Tag Archives: delivering happiness

Innovation begins in the heart

How diluted has the word innovation become that, on top of confusing it with anything new, we rationalize why we should innovate.

Here are a few:

  • Let’s innovate so we can grow our business, otherwise we won’t!;
  • Let’s innovate so we can eek out a little more revenue from existing products and services;
  • Let’s innovate so we can develop new revenue streams, new business, new products & services;
  • Let’s innovate so we can be competitive with the rest of the world;
  • etc..

I’m sure you’ve heard some version of these before, and there are more like these. The above rationalizations are correct, but does it get you fired up? I’m sure it doesn’t.

An indicator that all this rationalization it doesn’t work to spur action is how many people still ask themselves: what’s the point?

Why do you want to “innovate”? Seriously, think about it…

Is it because you’re embraced common rationalizations followed by everyone else who can’t think for themselves? If you are, it sounds to me like you are playing not to lose.

Why ‘Delivering Happiness’ is a must-do


Making people happy is such a radical idea that it’s a sad thing to see when . That’s why . I’ve previously written about . Yet there’s still a lot of doubt around this ‘radical’ concept, see this Forbes article that asks:

When I see questions such as these I cringe. Well of course it is! Seriously, why would anybody want to work at a place that makes them unhappy? I understand answering this questions is a lot more complicated because it deals with human nature, but it really doesn’t have to be. Grab a pen and paper, an important idea is coming up…

A recent . According to a study by David Rand of Harvard: People who spend time with happy people are more likely to become happy themselves.

Think about that for a second. Is that something too complex to understand? Do we really need this type of research to understand something so human? No. We don’t really need this type of research to know that hanging out with happy people will makes us more happy. Or that making unhappy people happy makes us happier. It’s common sense!

And that’s not all. Even more telling is that sadness is twice as infectious as happiness. No surprise here either, as an unhappy customer is more likely to tell five people how much your product or services sucks as opposed to telling just one. And by the way, this also includes your employees. Their part of the equation too.

With so much at stake, why can’t we get our heads around that happiness is actually simple?

Here’s the problem: Organizations have a lot of ‘business sense’ but not a lot of ‘common sense’.

Simply understanding that happiness and sadness are contagious should be enough for any organization to treat their people and their customers with decency. Would you rather be know for spreading sadness than happiness? Didn’t think so!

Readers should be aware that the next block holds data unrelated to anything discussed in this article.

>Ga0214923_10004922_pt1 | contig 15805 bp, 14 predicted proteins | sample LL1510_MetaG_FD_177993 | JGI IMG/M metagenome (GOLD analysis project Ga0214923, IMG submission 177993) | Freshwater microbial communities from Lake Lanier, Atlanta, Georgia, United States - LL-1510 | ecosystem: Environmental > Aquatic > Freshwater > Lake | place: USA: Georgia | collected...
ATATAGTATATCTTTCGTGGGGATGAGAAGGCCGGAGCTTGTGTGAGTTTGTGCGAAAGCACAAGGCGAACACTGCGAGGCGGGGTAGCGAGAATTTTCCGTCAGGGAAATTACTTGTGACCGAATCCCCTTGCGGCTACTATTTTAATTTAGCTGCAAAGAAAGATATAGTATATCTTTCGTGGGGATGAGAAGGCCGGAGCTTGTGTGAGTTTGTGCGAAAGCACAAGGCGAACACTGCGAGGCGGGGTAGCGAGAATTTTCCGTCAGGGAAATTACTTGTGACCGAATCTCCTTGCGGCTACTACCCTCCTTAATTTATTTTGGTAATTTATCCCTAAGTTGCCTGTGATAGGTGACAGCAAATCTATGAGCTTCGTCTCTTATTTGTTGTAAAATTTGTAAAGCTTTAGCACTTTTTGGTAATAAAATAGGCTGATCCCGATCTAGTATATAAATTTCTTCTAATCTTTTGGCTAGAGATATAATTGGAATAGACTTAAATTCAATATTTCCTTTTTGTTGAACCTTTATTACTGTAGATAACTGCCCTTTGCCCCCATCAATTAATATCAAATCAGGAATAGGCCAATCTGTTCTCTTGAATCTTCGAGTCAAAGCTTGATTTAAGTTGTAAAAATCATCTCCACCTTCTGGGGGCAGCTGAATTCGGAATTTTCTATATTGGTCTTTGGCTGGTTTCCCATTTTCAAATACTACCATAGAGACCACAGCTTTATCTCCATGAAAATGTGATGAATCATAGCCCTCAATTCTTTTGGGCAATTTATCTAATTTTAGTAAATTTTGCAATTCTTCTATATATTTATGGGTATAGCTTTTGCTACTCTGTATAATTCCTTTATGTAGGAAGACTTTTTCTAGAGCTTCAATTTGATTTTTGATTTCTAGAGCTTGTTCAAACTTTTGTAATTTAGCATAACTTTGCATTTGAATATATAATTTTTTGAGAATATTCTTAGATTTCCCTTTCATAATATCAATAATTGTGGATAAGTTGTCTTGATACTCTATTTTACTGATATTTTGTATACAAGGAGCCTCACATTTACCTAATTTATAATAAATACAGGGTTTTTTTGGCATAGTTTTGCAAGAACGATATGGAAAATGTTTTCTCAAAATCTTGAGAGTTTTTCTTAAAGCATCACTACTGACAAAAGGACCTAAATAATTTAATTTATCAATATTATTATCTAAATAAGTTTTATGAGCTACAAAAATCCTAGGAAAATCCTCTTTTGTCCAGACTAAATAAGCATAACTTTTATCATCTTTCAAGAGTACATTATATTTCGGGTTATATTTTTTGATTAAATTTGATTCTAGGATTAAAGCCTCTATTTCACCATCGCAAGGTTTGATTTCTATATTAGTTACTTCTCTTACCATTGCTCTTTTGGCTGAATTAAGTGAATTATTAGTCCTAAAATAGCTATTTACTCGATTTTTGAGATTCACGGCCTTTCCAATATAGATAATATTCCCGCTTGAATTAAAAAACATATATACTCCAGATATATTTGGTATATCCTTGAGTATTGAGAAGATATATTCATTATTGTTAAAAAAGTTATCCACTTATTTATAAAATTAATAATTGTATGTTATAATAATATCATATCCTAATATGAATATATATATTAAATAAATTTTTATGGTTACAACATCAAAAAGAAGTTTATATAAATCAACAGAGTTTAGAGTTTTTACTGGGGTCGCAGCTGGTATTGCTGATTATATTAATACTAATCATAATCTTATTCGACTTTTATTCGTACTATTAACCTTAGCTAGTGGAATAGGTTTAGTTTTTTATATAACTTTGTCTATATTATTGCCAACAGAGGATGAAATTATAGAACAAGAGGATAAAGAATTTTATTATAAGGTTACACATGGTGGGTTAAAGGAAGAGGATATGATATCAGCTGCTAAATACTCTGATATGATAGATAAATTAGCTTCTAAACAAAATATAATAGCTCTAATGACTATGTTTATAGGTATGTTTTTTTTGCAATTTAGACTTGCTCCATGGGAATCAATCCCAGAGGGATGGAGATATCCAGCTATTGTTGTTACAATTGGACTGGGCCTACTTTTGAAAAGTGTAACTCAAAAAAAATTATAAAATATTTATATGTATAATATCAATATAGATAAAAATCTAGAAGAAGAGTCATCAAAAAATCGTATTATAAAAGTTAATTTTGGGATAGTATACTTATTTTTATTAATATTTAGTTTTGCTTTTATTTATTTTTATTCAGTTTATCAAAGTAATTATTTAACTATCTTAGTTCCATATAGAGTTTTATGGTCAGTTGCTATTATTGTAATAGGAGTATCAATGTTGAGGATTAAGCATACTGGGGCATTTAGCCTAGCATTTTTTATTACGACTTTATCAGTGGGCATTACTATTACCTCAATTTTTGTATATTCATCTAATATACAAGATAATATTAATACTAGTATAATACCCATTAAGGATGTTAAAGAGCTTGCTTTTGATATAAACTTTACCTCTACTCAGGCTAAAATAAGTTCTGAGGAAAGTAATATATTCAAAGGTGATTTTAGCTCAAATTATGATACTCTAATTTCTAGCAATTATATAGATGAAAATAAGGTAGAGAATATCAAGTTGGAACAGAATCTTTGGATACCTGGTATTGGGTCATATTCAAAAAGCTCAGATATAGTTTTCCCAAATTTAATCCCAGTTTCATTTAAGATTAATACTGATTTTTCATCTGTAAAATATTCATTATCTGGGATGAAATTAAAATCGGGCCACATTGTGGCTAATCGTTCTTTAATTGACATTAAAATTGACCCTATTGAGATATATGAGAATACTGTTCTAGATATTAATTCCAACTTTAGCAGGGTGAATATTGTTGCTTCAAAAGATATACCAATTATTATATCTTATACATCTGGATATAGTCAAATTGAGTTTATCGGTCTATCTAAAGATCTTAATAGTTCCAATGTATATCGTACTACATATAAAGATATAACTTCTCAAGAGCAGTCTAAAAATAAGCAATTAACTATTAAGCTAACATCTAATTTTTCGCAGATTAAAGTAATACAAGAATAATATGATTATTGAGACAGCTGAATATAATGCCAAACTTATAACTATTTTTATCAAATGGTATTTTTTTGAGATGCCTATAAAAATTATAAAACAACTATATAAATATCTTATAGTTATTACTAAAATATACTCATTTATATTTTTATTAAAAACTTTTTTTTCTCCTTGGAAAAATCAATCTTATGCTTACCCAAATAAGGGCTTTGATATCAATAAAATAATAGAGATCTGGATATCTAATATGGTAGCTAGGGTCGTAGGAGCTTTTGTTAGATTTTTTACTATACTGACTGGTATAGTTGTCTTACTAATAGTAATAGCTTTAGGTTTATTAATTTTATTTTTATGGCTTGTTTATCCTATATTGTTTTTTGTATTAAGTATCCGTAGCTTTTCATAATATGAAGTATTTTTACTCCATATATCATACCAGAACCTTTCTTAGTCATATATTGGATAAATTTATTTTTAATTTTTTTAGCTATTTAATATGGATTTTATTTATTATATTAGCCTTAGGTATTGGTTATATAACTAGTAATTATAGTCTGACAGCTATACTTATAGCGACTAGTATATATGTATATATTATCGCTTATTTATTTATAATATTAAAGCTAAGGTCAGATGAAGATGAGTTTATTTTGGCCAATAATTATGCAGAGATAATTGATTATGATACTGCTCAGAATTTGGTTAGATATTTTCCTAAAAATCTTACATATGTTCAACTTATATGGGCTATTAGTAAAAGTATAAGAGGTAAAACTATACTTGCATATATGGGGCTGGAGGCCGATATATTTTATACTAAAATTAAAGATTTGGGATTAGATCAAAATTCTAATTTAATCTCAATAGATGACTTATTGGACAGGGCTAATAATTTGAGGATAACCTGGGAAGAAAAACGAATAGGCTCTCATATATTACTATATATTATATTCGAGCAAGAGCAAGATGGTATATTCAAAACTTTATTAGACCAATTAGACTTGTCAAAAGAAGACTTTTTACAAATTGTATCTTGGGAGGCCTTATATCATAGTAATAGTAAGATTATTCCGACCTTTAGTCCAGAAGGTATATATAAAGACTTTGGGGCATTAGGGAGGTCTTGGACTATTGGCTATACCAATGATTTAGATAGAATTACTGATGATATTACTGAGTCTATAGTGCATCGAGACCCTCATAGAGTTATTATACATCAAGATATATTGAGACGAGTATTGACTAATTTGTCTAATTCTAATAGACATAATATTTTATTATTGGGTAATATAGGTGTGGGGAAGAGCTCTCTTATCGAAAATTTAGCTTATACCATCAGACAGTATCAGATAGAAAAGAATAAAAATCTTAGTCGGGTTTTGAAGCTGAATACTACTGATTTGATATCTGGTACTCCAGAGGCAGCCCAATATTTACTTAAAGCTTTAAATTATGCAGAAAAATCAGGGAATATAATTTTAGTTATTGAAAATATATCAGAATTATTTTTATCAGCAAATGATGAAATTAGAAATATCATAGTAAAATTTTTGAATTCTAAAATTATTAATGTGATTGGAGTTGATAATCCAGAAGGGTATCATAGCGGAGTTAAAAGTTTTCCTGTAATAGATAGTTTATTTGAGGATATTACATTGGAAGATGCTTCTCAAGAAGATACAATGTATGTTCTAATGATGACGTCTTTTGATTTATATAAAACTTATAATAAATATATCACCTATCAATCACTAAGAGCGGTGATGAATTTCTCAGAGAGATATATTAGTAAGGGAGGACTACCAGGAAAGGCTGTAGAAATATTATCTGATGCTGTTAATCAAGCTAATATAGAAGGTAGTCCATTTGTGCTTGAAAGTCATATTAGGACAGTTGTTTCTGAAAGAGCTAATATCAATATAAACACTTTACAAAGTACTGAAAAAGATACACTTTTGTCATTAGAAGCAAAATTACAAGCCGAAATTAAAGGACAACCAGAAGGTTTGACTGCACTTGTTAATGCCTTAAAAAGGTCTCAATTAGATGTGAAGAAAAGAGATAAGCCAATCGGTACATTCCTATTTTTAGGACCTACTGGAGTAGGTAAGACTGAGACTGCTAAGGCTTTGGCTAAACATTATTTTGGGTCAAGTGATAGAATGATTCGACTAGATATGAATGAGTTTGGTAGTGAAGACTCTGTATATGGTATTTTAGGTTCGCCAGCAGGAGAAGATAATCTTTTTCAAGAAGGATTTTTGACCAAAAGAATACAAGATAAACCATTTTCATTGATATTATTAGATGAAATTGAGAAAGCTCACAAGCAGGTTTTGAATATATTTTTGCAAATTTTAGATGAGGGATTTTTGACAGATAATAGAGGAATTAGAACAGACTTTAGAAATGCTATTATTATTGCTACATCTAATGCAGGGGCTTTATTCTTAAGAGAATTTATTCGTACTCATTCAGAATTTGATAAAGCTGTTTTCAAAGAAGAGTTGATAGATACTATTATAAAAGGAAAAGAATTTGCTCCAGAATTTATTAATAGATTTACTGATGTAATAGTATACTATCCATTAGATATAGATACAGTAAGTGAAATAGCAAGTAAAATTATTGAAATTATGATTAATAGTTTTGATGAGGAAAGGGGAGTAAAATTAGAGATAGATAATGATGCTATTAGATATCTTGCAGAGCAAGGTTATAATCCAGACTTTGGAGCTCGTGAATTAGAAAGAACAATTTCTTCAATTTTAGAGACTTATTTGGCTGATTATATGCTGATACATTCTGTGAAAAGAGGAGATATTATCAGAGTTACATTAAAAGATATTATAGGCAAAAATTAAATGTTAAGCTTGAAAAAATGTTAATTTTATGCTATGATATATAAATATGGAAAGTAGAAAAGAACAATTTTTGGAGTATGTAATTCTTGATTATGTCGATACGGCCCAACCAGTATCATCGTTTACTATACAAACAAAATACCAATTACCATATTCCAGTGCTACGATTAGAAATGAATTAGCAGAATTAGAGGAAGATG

The BIG idea is very simple then: make people happy. Why? Because if your employees are are happy then your customers will be happy. It’s a win-win scenario. Everyone is happy and it all originated from you. That’s what people will remember, trust me Smile

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Zappos: Delivering Happiness through experiments

tony hsieh, ceo, zappos.com

Image via Wikipedia


We talk about doing experiments a lot in the innovation space and I personally get asked about this a lot. A major problem I see with some businesses is they don’t know what they should be experimenting with: experiments around what?

I was just listening to about his new book . One of the things that he talked about was how they do experiments and I think it highlights an important point: The Zappos brand is all about customer service, so their experiments are focused on improving their customer service.

Whether this is by design for them I don’t know, the points is that if you don’t know what you stand for then you have ways to go but if you do then you know where to focus your efforts. The no. 1 search engine on the planet, Google, runs because they know users expect the best search results all the time. What these experiments look like we don’t know but the fact is companies make experiments and they expect most of them to fail in one way or another and that’s also important.

Do like Zappos, appreciate the value of experiments to improve your core business and don’t be afraid to fail. Try a lot of stuff and keep what works!

I haven’t read the book yet but in the meantime the 18 minute interview is well worth listening to, listen and learn.

Delivering Happiness: A Path to Profits, Passion, and Purpose — live with author and CEO of Zappos.com’s Tony Hsieh from GasPedal on Vimeo.

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